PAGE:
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    I’m also using DigitalOcean for a Minecraft server, but with a couple extra features:

    • A small $5 droplet (NixOS) runs a mocked Minecraft protocol handler continuously
    • When a whitelisted player tries to join, it starts another, more powerful and expensive droplet
    • The droplet uses the DigitalOcean NixOS image and attaches /var/lib/minecraft to a volume where the world is stored
    • About ~45 seconds after the attempted join, the machine has booted up and the minecraft server is running, allowing players to join by connecting to the original machine, which just forwards the TCP connection.
    • If the server doesn’t have any connections for 5 minutes, it automatically shuts down

    For my use case of only playing occasionally with some friends this is great, as it allows me to have a powerful server when I need it, without having to pay for its idle time. And anybody that’s whitelisted can start the server, not just me.

    This whole setup uses:

    The final configuration of this whole stack is rather simple: https://github.com/Infinisil/system/blob/master/config/multimods/on-demand-minecraft-setup.nix.

    It currently still requires some manual steps, but I hope to automate that away in the future, ideally ending up with a zero-configuration nix-build && ./result to set up everything (it’s close!) :)

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      This is neat as heck. I’ll have to try it out some day!

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        Interesting setup, it’s pretty much the poor man’s elastic scaling (0 to 1) of a TCP service, a custom heroku. How did you attach/mount a volume to a droplet? That operation is common for container not droplet(VM).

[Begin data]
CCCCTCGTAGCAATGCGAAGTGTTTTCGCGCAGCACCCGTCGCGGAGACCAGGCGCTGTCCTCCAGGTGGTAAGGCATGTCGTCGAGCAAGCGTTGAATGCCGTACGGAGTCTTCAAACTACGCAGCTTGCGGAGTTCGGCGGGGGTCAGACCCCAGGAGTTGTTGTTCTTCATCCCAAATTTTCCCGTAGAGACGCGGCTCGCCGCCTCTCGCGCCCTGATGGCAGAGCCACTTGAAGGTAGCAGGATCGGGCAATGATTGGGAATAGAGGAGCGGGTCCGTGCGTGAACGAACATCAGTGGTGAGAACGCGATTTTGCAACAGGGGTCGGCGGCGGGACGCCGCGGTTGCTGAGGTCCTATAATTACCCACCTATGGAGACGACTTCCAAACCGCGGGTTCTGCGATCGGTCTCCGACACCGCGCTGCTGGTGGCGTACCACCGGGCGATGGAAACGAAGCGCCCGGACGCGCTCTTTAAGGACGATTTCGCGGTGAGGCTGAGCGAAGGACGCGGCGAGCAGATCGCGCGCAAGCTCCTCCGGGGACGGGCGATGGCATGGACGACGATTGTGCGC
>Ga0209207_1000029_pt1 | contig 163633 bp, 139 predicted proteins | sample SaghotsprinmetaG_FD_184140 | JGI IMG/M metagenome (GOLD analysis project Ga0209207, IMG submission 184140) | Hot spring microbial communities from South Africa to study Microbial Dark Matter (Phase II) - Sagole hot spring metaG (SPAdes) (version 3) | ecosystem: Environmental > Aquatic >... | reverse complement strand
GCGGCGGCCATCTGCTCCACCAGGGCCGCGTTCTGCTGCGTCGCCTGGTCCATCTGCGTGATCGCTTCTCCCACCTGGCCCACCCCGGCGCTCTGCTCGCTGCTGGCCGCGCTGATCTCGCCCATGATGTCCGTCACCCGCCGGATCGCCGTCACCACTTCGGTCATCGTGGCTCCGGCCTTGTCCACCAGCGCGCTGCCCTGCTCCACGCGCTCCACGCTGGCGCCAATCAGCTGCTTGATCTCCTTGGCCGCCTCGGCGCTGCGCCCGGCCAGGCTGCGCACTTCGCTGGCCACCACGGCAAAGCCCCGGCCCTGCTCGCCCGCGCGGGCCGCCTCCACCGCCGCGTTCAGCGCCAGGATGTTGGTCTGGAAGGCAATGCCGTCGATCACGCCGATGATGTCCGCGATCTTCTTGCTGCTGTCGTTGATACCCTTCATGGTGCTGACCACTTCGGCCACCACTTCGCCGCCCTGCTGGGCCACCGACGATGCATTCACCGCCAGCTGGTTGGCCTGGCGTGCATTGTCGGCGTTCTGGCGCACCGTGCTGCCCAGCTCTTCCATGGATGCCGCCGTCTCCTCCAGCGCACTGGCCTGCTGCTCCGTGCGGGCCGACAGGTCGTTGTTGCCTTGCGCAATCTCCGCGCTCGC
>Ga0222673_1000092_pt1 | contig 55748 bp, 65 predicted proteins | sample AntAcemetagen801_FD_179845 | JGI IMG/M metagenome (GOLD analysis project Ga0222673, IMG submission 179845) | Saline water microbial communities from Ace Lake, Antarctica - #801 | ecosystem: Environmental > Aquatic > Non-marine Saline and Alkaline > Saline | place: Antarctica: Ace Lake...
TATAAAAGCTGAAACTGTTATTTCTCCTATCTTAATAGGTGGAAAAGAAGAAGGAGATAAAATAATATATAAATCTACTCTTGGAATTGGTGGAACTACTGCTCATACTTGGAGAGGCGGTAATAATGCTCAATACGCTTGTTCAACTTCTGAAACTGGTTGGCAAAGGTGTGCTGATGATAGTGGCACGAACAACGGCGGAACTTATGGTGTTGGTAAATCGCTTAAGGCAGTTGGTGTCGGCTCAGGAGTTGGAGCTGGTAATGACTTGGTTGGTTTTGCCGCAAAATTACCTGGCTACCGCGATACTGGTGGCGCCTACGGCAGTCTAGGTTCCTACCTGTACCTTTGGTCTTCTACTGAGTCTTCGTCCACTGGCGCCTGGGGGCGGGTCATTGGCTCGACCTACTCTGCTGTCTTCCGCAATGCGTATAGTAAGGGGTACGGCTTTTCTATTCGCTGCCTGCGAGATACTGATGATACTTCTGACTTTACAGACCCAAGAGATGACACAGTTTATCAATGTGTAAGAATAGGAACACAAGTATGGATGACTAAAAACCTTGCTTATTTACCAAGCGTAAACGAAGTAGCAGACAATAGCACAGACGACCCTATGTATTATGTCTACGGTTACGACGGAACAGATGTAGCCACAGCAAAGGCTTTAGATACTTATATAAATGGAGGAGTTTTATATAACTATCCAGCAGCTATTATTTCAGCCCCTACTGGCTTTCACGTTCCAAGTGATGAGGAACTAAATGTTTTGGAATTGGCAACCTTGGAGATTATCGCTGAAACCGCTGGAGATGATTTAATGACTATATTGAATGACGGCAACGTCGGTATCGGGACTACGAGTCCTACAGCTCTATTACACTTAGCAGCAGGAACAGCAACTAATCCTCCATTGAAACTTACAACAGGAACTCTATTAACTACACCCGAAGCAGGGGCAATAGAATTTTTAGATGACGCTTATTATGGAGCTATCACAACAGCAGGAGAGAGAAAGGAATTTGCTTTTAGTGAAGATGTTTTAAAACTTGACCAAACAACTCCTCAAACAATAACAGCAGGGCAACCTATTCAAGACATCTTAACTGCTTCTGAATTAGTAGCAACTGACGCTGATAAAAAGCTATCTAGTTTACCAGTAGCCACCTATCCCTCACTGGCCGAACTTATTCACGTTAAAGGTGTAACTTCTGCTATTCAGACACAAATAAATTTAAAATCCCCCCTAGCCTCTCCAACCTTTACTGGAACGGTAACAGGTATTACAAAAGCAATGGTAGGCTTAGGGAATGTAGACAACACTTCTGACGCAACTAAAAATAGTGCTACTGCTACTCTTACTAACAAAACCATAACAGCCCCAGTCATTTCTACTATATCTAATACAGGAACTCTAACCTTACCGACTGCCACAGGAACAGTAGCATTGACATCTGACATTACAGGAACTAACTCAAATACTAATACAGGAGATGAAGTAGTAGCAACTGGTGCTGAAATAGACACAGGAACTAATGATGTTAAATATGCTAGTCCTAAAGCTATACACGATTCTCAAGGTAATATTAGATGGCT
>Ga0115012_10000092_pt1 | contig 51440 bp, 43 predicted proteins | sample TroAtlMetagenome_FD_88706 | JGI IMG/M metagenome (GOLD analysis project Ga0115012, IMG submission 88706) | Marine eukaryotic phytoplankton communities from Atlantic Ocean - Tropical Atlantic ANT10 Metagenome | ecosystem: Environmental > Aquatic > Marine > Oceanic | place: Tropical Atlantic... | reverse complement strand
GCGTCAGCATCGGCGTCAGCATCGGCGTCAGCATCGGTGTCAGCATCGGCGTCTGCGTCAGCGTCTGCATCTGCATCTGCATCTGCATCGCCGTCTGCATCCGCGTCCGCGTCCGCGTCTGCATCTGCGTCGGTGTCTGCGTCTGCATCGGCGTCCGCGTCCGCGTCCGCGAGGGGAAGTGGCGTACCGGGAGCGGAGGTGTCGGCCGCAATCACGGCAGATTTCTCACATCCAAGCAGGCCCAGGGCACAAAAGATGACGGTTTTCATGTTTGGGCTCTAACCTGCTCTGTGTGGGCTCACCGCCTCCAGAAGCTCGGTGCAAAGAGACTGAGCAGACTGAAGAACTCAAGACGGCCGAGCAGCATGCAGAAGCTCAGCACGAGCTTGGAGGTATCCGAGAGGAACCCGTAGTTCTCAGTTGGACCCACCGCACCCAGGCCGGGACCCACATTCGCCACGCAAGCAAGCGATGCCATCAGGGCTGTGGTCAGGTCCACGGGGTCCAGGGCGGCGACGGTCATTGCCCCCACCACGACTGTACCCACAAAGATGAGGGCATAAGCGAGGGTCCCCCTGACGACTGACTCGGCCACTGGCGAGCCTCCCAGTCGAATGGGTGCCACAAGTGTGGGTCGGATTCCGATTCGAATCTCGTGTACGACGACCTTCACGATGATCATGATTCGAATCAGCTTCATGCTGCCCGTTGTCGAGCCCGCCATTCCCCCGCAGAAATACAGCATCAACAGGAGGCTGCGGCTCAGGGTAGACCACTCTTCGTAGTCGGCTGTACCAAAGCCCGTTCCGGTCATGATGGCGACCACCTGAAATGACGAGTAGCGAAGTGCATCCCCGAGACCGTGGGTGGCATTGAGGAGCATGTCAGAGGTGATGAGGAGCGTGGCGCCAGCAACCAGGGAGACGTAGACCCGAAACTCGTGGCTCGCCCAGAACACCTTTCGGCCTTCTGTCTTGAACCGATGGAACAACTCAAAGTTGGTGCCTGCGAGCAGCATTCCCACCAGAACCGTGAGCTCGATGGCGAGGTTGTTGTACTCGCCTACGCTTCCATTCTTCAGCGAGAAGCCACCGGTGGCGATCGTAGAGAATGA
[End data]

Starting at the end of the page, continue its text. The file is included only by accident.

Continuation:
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          It’s just something DigitalOcean allows you to do, see the volume key in https://developers.digitalocean.com/documentation/v2/#create-a-new-droplet (also available from the UI)

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        Yesterday I was trying to debug some issue in an open-source project. After some help from the maintainer on what infrastructure is needed (fortunately not much), I run nix-shell -p redis which in a couple seconds let me run redis-server in one console window; then nix-shell -p graphviz in another window (even faster), and started the debugged app with go run in the shell. Several minutes of debugging later I exit-ed both shells and both redis and graphviz were as gone as before - the only extra thing I had to do was delete the database dump redis created in the current directory. When Nix works smoothly it’s so cool!

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          Cool writeup!

          What’s the advantage of doing this instead of using, say, Wireguard?

          (Also, neat custom minecraft skin. Very on-brand.)

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            From what I understand, Tailscale is basically some fancy glue around Wireguard to make it more convenient like ZeroTier.

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              Exactly. It’s like Hamachi for teams in the modern cloud authenticated age.

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                Congrats on the new job btw!

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            I’ve been looking for a reason get more hands on with Nix and this article is a great showcase of how easy it is to setup an environment. Time to figure out how nixos-infect works,

            This script wipes out the targeted host’s root filesystem when it runs to completion.

            Is there a benefit from running NixOS vs. Ubuntu + Nix? Is the latter even possible?

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              NixOS lets you undo system upgrades. Ubuntu + Nix lets you roll back software but you don’t get the deep system integration like my post describes.

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              Is there a particular resource people would recommend for getting up and running with Nix relatively smoothly? It looks pretty neat.

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                  Thank you!

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                New to tailscale, so I’m probably asking something too obvious, but: What’s the purpose of that setup oneshot service? From what I saw in the docs, you only need the one-off key once, so could you “just” run that tailscale up command on the cli as a regular user (with or without the pre-generated key)?

                Do you have to re-run it every time the machine boots?